The move was such a low profile that many didn’t notice. This month, Pittsburgh Penguins GM Jim Rutherford quietly signed former LA Kings, Buffalo Sabres, and St. Louis Blues grinder Jordan Nolan to an AHL contract.
The move could have a big impact. Literally.
The 31-year-old fourth-liner won a pair of Stanley Cup rings in LA (2012, 2014) and lifted the Cup with St. Louis in 2019 (though he did not qualify to have his name on the 2019 Stanley Cup). For six years, he was a noticeable part of the tough LA lineup, which outlasted Chicago in the Western Conference and ground opponents into submission.
“We like this player. We will see how camp goes,” Rutherford said via video conference on Monday. “At any time, we can flip his American League deal to an NHL contract. He brings a dimension to his game that is important for teams.”
That important “dimension” to which Rutherford referred is a grinding physical presence. Nolan has never dished more than 123 hits in any of his eight previous NHL seasons, but at 6-foot-3, 219 pounds, his hits can leave bruises.
He’s also an agitating type player who gets under opponents’ skin.
He can also play out of control and take bad penalties.
He’s also a LW and could assert himself on the Penguins fourth line as Zach Aston-Reese is still on the mend from shoulder surgery and should be out until February. The Penguins sacrificed Patric Hornqvist for salary cap purposes in the offseason and have perilously little jam in their lineup.
Nolan has bounced between the AHL and NHL over the past two seasons and played more games in the AHL than the NHL. Last season, St. Louis signed him to a one-year deal but banished him to the AHL with the San Antonio Rampage where he played 60 games. He split 2018-19 between San Antonio and 14 games with the Buffalo Sabres.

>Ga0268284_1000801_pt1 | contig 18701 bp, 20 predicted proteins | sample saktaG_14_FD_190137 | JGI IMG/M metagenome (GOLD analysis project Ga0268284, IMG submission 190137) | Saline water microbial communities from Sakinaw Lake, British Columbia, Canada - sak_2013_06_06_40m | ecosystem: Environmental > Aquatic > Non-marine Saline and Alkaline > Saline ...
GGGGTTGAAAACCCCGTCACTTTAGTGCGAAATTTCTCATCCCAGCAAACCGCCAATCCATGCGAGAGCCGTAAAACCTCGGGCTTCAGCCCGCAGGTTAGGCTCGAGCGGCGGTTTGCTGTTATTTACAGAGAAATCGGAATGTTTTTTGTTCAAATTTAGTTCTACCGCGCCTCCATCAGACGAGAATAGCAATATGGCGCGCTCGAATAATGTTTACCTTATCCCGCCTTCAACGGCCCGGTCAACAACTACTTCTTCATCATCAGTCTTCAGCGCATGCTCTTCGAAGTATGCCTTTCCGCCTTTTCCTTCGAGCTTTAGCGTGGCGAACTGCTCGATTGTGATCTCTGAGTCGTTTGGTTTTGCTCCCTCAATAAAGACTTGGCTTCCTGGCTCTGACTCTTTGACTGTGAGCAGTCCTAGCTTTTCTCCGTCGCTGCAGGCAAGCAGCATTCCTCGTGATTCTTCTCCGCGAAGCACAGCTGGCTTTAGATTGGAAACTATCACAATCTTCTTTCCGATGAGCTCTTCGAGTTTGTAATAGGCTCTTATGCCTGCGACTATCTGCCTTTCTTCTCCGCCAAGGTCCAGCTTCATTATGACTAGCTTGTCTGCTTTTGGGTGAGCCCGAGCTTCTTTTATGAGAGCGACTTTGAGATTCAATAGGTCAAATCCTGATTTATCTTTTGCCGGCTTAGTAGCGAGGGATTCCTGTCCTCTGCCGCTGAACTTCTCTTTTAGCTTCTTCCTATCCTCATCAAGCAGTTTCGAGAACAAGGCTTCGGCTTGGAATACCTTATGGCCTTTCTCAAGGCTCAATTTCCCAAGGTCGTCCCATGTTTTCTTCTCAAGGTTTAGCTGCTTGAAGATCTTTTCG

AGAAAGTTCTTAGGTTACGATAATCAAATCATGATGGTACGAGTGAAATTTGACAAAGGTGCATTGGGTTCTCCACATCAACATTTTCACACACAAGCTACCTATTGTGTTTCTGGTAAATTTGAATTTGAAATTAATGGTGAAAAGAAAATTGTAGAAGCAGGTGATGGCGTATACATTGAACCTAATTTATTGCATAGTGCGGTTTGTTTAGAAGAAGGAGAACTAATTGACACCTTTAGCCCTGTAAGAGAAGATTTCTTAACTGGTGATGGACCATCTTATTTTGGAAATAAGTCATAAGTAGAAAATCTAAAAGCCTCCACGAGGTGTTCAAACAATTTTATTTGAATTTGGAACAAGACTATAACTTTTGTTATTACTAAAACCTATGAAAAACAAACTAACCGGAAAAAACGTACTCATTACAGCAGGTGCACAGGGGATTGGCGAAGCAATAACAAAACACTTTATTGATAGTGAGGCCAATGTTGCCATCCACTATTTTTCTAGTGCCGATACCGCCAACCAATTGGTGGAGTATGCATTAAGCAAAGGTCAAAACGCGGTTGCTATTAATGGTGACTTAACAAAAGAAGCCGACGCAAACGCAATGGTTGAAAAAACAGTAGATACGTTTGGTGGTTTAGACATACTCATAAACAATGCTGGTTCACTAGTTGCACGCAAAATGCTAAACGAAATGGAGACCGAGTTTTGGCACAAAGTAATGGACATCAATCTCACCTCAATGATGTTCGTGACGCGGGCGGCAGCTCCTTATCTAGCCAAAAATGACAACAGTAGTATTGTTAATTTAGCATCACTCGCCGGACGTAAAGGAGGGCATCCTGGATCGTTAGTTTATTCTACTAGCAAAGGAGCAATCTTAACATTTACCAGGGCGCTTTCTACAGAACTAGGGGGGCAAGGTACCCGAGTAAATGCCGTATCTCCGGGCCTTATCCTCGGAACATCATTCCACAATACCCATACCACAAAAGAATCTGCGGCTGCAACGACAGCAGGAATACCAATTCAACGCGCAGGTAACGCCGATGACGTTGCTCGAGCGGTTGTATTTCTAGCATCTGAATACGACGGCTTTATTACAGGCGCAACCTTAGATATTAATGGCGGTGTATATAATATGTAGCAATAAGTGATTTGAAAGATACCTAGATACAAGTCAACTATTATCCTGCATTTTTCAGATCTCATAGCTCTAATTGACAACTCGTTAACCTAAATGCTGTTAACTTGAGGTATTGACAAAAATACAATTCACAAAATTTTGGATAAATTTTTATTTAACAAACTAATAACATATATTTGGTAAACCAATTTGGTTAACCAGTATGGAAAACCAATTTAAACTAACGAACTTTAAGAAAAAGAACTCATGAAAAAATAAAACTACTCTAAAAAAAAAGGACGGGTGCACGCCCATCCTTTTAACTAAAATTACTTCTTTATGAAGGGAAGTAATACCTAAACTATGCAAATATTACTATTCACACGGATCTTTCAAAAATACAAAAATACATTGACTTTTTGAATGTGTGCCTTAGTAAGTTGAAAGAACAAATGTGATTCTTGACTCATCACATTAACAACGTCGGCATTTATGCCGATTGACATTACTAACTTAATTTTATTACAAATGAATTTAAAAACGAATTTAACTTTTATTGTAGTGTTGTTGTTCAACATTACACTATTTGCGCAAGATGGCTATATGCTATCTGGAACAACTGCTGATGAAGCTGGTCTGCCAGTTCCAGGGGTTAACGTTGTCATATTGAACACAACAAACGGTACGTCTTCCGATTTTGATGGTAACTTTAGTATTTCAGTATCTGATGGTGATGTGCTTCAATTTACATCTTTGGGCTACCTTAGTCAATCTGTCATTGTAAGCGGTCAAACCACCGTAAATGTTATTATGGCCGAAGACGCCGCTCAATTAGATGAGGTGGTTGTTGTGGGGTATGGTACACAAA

He’s become a journeyman, but he also possesses a few tangibles which the Penguins lack.
The list of Penguins who play with big shoulders, aggression, and ill intent is currently limited to Brandon Tanev. Newly acquired Kasperi Kapanen, who should remain on the Penguins’ top line, also has some sandpaper in his game. But the pair combined isn’t exactly an overwhelming force.
Earlier this month, PHN boldly asked the questions — Are the Penguins tough enough?
We consulted none other than Scotty Bowman, among our list of sources and contact. The consensus of our hockey people was the Penguins are not tough, but they are gritty and tenacious enough to be successful. However, we talked with the hockey insiders before the 56-game NHL schedule with small series was agreed upon.
A little bit of toughness could go a long way. Nolan is an agitating sort, too. So, he may have to dial down the agitation because the only person able to handle the blowback would be Nolan himself.
There are a few names on Nolan’s fight card that you may know. According to HockeyFights.com, Nolan dropped the mitts twice with former Penguins enforcer Tom Sestito, and once each with Milan Lucic, Chris Neil, and Andrey Pedan.
However, Nolan is not a player to be utilized with big ice time. Only once in his eight-year career has he averaged more than 10 minutes per game. Yet, the big winger, who is also a First Nations, Ontario native, generally racks up penalty minutes.
In his last 83 NHL games split over two seasons with Buffalo and St. Louis, Nolan has 83 penalty minutes and 155 hits. In that time, he also has four goals and six assists.
More players may take less or compromise what they thought the market would bear in the currently clogged NHL trade market and stagnant free agent pool. Nolan was no exception as the NHL veteran of 375 NHL games accepted the Pittsburgh Penguins minor-league deal.
Rutheford confirmed Aston-Reese’s injury rehab is on schedule. The winger had left-shoulder surgery in mid-August, just after the Penguins were defeated in four games by the Montreal Canadiens in the NHL Qualifying Round. His recovery timetable is six months, which puts his return in mid-February.
Given the truncated NHL schedule, that could be at least 15 games. There will be a vacancy on the left side of the Pittsburgh Penguins lineup and a need for physicality.
Perhaps Nolan can muscle his way into another NHL job.